Redstone Doesnt Fret Over Powerful MSOs

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Las Vegas-Viacom Inc. chairman Sumner Redstone last week said that he no longer fears MSO consolidation as a possible barrier to distribution of his popular cable networks over cable systems.

Redstone used to rail against Tele-Communications Inc., claiming the MSO used its access to subscribers to bully programmers on carriage deals. But now, Redstone-who claims he coined the phrase, "Content is king"-said Viacom has such compelling content that no distributor could do without it.

Viacom owns such basic-cable networks as MTV: Music Television, VH1 and Nickelodeon, and is about to merge with CBS Corp.

"Why aren't we worried? We have enormous and powerful brands and you know what they are. They find their way onto every platform," Redstone said here to reporters after giving the keynote address at the National Association of Broadcasters convention.

Following AT & T Corp.'s merger with MediaOne Group Inc. and America Online Inc.'s absorption of Time Warner Inc., the two companies would control about 44 percent of subscribers to cable and direct-broadcast satellite. AT & T bought TCI in 1999.

That level of cable concentration, Redstone said, ought to inspire Congress and the Federal Communications Commission to abolish a host of broadcast-specific regulations. They include the ban on common ownership of two TV networks and the rule barring one TV-station-group owner from reaching more than 35 percent of TV households.

"The regulation that was imposed on broadcast is outmoded today. The world has changed enormously," he added.

Redstone said the AOL-Time Warner deal hasn't stopped Viacom from working with AOL. "There's probably more going on between Viacom and AOL today than there is between Time Warner and AOL," he added.

In other comments, Redstone said he expects the $37 billion deal with CBS to close by the end of April, probably with the Department of Justice and the FCC agreeing to allow Viacom to retain United Paramount Network.

"I don't like to use the word confident, 'but there is no public-service argument that could be made that would warrant the death of UPN, which is just what would happen if we don't get it," he said. "I expect that we will be able to keep UPN, and if we do get it, it will succeed."

He said he has no plans to follow Fox Broadcasting Co. and NBC by withdrawing CBS from the NAB over the network-affiliate split on whether the FCC should relax the 35 percent national audience cap. "We think it is better to remain members of this powerful organization to carry on that fight," he added. "Obviously, others got disgusted and look at it differently."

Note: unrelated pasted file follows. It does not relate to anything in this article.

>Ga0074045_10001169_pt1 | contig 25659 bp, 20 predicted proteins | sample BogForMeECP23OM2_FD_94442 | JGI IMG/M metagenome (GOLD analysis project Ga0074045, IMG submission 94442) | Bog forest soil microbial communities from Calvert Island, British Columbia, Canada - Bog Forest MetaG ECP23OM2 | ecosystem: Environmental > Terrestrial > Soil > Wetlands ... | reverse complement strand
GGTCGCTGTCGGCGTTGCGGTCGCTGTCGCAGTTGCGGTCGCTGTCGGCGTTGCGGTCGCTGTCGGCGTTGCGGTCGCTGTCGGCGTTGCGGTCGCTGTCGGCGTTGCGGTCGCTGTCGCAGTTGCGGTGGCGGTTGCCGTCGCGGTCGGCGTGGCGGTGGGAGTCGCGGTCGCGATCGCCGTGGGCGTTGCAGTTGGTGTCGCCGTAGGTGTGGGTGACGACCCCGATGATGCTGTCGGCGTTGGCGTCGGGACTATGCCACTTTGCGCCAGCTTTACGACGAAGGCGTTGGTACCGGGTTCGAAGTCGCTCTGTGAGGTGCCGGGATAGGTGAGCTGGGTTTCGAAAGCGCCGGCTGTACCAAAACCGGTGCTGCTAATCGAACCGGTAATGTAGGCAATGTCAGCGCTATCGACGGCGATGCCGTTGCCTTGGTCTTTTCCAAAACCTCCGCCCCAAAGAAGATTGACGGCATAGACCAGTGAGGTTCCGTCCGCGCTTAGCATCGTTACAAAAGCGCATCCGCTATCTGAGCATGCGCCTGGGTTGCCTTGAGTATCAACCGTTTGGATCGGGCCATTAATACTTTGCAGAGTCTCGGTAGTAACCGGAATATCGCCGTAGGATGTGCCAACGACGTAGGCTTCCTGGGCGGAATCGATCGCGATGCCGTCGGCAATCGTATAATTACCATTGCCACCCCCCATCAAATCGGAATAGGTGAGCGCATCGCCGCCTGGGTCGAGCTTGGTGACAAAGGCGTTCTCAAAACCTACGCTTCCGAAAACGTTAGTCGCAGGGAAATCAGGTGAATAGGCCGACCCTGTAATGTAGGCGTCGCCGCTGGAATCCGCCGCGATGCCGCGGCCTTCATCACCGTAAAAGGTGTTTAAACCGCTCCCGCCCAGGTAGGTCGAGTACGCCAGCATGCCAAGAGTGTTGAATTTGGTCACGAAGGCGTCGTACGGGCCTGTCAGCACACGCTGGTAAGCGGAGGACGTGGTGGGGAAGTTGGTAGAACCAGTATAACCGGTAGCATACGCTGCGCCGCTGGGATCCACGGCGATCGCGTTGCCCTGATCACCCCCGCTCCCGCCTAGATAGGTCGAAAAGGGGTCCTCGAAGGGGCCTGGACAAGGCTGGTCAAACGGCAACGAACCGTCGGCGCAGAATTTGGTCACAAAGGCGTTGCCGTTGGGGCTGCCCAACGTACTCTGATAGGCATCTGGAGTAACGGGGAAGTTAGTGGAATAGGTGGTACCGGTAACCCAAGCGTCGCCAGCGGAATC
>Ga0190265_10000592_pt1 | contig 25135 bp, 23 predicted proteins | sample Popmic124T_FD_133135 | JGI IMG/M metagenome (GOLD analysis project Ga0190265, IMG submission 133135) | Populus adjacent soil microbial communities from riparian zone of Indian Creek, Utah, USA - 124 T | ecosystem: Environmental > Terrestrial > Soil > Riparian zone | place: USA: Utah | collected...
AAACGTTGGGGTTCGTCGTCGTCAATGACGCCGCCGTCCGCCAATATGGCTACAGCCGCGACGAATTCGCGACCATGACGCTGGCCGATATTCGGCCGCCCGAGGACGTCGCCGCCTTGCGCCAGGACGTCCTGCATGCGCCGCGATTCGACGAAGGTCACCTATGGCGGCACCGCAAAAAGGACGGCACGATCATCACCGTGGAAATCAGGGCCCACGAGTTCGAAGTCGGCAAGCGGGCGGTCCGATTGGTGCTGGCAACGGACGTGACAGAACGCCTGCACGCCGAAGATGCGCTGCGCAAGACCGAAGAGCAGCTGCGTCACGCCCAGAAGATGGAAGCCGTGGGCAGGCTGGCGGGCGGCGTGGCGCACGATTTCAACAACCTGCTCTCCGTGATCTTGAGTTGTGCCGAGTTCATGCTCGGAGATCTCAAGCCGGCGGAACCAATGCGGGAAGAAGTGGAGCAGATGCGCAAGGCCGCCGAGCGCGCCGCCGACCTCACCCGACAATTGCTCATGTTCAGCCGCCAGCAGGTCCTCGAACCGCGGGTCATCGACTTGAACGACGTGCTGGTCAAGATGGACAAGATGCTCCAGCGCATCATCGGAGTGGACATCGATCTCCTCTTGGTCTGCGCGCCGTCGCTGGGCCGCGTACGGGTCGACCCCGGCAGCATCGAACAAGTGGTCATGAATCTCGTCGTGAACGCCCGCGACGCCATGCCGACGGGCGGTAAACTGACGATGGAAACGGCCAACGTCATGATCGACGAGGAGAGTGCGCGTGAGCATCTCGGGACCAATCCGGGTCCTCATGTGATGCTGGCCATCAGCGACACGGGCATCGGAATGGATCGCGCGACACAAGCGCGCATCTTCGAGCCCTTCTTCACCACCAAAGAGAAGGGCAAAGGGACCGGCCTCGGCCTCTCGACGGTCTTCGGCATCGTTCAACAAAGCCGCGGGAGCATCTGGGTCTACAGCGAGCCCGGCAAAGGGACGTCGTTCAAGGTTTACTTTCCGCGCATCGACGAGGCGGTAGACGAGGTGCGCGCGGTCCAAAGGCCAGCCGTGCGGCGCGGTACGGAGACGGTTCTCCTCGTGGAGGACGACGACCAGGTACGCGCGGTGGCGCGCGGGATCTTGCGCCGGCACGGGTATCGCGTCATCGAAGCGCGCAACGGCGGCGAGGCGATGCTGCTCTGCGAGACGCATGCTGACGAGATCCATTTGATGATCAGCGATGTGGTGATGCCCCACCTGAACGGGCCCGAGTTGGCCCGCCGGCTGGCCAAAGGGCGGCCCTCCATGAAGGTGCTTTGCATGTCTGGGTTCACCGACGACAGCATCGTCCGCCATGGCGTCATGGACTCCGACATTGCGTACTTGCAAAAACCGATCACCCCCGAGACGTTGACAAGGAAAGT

In his speech, Redstone said broadcasting was as vibrant as ever and an alert TV industry has nothing to fear from the Internet-or, as he tagged them, the "dot commandos."

Instead of fretting about Internet-induced audience splintering, broadcasters need to realize that no else aggregates viewership like TV stations and networks combined, and the industry must play to its strengths, which, he said, are content, brands and reach.

"Fragmentation? Bring it on. Because ultimately, it will only increase the margin between the major broadcasters and the hundreds, thousands or even millions of other media hopefuls trying to stand out amid all the clutter," Redstone added.

TV stations, he said, offer advertisers the ability to reach "in a single instant" an audience as large as the "entire membership of AOL." AOL has about 23 million subscribers.

During this year's Super Bowl, he added, ABC Inc. raked in $150 million in just a few hours-"three times as much as the leading content Web site made in the entire 12 months of 1999."

Billionaire Redstone saw reinforcement from ABC's hit show Who Wants to Be a Millionaire, saying a widely popular network program burrows deep into the public culture and consciousness in ways that no one else can match.

"The Millionaire phenomenon teaches us that the mass' in mass media is still important and ultimately driven by the viewing public," he said.

Redstone also let it be known that Silicon Valley hasn't got a vise grip on the Internet. He said the Web's top three news sites are affiliated with broadcasters and cable networks, as are the top three sports sites. And the top three music sites are part of MTV Networks' programming stable.

"That is what MTV has done with the MTVi Group, the Web's leading source of music content. This is what we're doing with Nick Online, a powerful force for kids," he added.

Redstone praised the Internet as a transformative technology, but he insisted that the content carried over the Internet drives consumers toward the technology.

"Take it from someone who has lived through more than a few technological revolutions-those who make and distribute the content are the big winners, and our current revolution is no different," the 76-year-old magnate said.

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